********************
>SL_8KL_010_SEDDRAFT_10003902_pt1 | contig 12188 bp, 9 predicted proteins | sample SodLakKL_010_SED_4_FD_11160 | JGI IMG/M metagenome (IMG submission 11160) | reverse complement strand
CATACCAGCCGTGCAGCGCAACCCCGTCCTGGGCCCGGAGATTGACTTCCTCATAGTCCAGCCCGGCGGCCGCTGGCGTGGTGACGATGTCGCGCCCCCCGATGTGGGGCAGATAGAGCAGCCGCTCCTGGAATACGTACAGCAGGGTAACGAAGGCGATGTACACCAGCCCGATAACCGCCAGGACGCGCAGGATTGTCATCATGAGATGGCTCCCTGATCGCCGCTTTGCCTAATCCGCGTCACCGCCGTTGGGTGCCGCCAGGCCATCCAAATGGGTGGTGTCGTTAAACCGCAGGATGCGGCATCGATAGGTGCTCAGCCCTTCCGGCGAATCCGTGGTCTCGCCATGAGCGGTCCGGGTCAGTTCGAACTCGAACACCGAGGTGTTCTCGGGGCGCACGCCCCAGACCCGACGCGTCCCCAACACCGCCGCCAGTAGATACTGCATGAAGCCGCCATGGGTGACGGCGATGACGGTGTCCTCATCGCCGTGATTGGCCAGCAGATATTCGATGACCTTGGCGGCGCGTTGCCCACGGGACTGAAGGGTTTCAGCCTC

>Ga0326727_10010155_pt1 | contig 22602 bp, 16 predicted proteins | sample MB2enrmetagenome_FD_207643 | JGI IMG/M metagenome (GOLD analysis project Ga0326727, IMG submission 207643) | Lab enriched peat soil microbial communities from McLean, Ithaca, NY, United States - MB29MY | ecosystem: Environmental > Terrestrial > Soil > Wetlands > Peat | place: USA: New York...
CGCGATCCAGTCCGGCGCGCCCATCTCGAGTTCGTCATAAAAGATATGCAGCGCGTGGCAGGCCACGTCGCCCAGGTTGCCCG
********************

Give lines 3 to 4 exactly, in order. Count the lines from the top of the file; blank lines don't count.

>Ga0326727_10010155_pt1 | contig 22602 bp, 16 predicted proteins | sample MB2enrmetagenome_FD_207643 | JGI IMG/M metagenome (GOLD analysis project Ga0326727, IMG submission 207643) | Lab enriched peat soil microbial communities from McLean, Ithaca, NY, United States - MB29MY | ecosystem: Environmental > Terrestrial > Soil > Wetlands > Peat | place: USA: New York...
CGCGATCCAGTCCGGCGCGCCCATCTCGAGTTCGTCATAAAAGATATGCAGCGCGTGGCAGGCCACGTCGCCCAGGTTGCCCG